Ayla Holdom Is The Only Female Helicopter Pilot On The UK Police Force, But She's Used To Breaking Barriers
Ayla served as a helicopter pilot in the Royal Air Force for 13 years and for seven of those years was an extremely proud member of the RAF Search and Rescue team (along with Prince William). Ayla now flies for the National Police Air Service. She lives in Dorset with her wife, Wren (an ITU doctor), their three cats, and numerous chickens.
Waking up, it could be either day or night. Mornings don’t really exist when you work 12-hour day or night shifts, on-and-off. Sometimes my wife’s next to me, but as she also works shifts (as an intensive care doctor and frequently at different times), it’s often one or all of our three cats by my side taking any remaining space in the bed. I very rarely have a standard day as I’m regularly recovering from or going on to night shifts. Most of the time, I get up at half past 5 in order to get in for a 7 (a.m. or p.m.) handover. My commute is to the airport where I currently work as a helicopter pilot for the police. Our primary job is to respond and assist police officers on the ground, using our selection of daylight and thermal cameras — whether missing people who may be vulnerable or people wanted or suspected of crimes. It’s difficult to predict what my day will look like, we just have to be prepared to respond to whatever comes over the phone. Previously, I served in the Royal Air Force for 13 years, mainly in Search and Rescue, but I’ve been doing this job for two years now — and as it stands I’m currently the only female pilot flying for the U.K. police.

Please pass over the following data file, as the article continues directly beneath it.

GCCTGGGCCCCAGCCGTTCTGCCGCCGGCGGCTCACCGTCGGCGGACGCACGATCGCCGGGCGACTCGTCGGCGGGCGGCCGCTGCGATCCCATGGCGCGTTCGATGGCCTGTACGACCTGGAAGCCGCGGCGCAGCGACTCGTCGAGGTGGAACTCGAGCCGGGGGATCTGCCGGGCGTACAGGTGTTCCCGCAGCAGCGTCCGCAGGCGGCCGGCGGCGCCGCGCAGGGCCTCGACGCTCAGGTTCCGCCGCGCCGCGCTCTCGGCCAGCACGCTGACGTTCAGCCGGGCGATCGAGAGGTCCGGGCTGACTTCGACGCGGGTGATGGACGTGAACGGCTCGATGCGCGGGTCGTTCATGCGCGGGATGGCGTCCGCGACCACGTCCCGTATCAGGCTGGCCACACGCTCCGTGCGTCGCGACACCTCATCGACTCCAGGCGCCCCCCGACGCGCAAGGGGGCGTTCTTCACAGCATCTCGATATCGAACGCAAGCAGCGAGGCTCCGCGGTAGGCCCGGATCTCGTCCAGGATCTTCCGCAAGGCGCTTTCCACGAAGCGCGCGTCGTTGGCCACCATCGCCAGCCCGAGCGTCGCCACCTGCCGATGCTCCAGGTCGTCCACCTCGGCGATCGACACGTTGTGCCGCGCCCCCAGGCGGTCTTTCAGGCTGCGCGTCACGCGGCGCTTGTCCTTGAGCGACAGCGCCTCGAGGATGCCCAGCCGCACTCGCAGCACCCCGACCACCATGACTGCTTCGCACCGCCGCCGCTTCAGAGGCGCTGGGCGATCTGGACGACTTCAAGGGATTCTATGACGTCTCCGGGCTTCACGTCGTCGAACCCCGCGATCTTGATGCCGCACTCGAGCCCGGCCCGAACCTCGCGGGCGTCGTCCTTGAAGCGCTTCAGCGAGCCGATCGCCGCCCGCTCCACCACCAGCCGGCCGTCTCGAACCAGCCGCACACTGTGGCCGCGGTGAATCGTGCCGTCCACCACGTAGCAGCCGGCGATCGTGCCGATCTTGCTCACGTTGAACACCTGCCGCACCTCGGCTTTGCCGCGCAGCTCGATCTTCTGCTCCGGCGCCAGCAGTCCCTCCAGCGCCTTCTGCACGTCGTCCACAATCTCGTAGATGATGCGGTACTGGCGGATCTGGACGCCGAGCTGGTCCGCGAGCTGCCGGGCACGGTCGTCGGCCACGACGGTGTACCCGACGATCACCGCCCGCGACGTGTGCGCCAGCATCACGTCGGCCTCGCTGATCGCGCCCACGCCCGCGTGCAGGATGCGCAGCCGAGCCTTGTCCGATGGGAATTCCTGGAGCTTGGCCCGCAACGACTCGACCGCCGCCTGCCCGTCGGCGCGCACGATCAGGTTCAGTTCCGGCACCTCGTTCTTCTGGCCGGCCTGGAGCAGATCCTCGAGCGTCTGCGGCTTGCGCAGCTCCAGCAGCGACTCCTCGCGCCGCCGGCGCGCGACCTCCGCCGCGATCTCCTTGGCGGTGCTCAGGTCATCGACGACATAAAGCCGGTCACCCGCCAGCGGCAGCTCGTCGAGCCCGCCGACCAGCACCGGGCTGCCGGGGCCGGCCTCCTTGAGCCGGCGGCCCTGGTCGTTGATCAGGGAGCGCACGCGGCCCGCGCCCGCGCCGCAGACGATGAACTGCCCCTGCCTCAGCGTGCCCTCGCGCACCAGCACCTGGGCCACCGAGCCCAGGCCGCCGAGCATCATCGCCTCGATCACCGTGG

In fact, when you tally all the pilots across both Europe and the U.S., only 6 percent of us are female. It’s a dismal number and it’s been that low for about 15 years now, even though women have been deeply embedded within aviation since its earliest days — such as Amelia Earhart and the women of the Air Transport Auxiliary who flew aircraft in World War II. And because women have always been a part of aviation, it’s strange to see this number so low; I can only imagine it’s because too often, young girls have not grown up expecting to be anything they want to be. Young girls often don’t expect to grow up and become pilots. And they absolutely should.
I often wonder whether I would still have grown up thinking ‘Yes, I could try to be a pilot’ if I had been socialised as myself, as a young girl.
My perspective on this situation is a little unique. As a trans woman, I only came out to myself as female in my late 20s, which means I grew up differently. I was socialised as a male because that’s how the world saw me and I’m fairly pragmatic about that fact. I grew up with few gendered cultural restraints. When I decided to pursue being a pilot, I didn’t have any doubts that I could at least try. I just said ‘Of course, I can’, tried and got selected. My sister, by comparison, who’s 10 years older and far more intelligent than I am, became a maths teacher. I don’t know if she ever considered being an engineer for example, but I often wonder whether I would still have grown up thinking ‘Yes, I could try to be a pilot’ if I had been socialised as myself, as a young girl.